Image courtesy of nobeastsofierce Science/Alamy

Scientists Reveal Our Vision Functions On a 15-Second Delay

New research done by scientists at the University of Aberdeen and the University of California, Berkeley reveals that human vision is up to 15 seconds behind real time, and we function on a “previously unknown visual illusion.” Essentially this delay could be the reason our vision doesn’t make us dizzy or nauseated. “Instead of analyzing every single visual snapshot, we perceive in a given moment an average of what we saw in the past 15 seconds,” the researchers write in The Conversation. “So, by pulling together objects to appear more similar to each other, our brain tricks us into perceiving a stable environment. Living ‘in the past’ can explain why we do not notice subtle changes that occur over time.” Read more about this fascinating find at Popular Mechanics.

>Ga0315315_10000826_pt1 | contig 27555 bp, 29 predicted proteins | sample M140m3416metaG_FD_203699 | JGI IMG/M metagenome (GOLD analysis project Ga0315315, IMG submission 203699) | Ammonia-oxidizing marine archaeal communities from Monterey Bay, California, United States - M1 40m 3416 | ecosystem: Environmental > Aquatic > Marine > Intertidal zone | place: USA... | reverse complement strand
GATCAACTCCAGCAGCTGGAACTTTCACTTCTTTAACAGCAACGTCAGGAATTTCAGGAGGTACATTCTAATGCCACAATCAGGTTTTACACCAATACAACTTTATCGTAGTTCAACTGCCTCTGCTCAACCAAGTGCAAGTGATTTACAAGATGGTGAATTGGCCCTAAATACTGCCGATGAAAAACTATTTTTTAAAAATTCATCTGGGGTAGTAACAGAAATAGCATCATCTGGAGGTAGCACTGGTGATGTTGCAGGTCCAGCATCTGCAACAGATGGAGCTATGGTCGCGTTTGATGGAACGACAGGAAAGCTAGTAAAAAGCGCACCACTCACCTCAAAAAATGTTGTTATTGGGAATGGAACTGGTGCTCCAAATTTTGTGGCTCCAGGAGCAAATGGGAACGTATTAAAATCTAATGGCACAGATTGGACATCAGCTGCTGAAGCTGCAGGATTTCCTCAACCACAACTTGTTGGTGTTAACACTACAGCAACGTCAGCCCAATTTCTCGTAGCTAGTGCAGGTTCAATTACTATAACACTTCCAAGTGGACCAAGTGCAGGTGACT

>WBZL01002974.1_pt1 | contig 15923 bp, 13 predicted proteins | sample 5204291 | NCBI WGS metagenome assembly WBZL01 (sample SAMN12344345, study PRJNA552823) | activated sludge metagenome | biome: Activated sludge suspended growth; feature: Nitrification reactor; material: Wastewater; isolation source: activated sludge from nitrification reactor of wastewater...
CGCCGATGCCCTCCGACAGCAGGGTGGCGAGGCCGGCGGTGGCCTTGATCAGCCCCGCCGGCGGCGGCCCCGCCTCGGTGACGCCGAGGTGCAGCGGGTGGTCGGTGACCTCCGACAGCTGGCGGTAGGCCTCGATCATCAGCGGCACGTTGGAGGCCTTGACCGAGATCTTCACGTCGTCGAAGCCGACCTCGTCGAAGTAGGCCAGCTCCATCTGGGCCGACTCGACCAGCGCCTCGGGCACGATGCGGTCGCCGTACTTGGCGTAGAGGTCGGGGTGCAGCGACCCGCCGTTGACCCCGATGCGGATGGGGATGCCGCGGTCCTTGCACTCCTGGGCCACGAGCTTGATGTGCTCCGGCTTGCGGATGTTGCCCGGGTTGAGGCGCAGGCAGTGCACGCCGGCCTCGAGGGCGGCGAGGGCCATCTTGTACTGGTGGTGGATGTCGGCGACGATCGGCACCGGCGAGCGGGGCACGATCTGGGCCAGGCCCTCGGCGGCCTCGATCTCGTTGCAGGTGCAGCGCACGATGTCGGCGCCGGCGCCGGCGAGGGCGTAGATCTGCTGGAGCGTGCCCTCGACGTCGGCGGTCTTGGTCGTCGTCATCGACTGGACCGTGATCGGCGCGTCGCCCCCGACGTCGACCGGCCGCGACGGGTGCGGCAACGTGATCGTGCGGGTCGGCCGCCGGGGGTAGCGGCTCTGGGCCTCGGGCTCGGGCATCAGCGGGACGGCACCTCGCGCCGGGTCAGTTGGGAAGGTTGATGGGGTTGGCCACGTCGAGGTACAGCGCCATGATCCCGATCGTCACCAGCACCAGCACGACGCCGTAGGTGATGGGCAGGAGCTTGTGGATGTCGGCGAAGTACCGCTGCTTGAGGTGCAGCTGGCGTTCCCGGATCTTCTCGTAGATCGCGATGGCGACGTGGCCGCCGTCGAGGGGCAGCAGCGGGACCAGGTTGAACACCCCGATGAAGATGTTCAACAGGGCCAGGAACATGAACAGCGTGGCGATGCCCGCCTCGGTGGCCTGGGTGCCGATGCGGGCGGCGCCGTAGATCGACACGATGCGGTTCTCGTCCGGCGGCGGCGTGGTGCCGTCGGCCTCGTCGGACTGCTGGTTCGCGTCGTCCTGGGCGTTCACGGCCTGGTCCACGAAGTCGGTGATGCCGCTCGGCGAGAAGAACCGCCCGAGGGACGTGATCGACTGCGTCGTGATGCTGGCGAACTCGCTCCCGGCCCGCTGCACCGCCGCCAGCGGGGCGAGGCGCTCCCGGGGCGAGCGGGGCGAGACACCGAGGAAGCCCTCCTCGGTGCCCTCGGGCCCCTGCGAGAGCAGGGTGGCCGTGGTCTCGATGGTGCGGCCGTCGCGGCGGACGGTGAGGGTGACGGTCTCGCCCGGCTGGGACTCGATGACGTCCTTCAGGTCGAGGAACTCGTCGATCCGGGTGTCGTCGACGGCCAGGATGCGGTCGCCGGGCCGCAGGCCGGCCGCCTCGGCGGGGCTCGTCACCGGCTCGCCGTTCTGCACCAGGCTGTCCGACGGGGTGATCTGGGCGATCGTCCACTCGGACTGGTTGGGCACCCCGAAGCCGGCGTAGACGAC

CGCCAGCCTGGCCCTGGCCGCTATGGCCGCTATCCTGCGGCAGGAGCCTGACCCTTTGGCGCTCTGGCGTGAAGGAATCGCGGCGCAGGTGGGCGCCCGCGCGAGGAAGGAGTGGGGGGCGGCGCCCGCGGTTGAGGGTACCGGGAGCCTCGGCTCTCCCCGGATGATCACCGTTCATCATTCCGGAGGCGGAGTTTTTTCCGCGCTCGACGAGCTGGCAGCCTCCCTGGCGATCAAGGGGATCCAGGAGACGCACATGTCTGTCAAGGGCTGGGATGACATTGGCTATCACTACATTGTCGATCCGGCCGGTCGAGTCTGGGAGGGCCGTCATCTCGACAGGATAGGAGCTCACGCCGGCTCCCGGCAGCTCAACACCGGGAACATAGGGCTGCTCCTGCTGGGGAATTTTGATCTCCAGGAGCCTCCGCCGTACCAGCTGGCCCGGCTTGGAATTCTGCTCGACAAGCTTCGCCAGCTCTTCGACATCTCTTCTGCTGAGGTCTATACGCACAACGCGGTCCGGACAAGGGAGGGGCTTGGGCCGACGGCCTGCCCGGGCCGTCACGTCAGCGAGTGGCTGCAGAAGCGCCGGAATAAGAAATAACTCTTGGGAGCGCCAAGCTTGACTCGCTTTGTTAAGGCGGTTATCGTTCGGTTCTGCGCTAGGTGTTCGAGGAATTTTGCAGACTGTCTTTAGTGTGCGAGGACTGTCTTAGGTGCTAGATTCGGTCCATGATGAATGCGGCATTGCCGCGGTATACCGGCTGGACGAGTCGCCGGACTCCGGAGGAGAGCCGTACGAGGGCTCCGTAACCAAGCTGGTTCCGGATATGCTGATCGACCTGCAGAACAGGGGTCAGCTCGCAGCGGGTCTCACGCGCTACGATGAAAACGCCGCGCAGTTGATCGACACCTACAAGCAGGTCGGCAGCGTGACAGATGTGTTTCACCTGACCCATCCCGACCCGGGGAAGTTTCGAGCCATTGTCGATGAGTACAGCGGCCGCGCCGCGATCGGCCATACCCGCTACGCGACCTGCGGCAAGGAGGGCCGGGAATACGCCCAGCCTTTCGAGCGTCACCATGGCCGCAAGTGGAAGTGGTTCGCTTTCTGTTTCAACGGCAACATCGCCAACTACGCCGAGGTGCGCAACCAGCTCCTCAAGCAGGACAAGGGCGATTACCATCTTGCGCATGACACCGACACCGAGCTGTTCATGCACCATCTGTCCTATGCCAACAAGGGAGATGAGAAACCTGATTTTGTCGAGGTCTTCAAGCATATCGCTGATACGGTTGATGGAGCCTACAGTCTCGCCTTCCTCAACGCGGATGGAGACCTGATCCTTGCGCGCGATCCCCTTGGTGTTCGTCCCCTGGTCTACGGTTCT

Image courtesy of CSA Images

Link About It is our filtered look at the web, shared daily in Link and on social media, and rounded up every Saturday morning. Hero image courtesy of geralt/Pixabay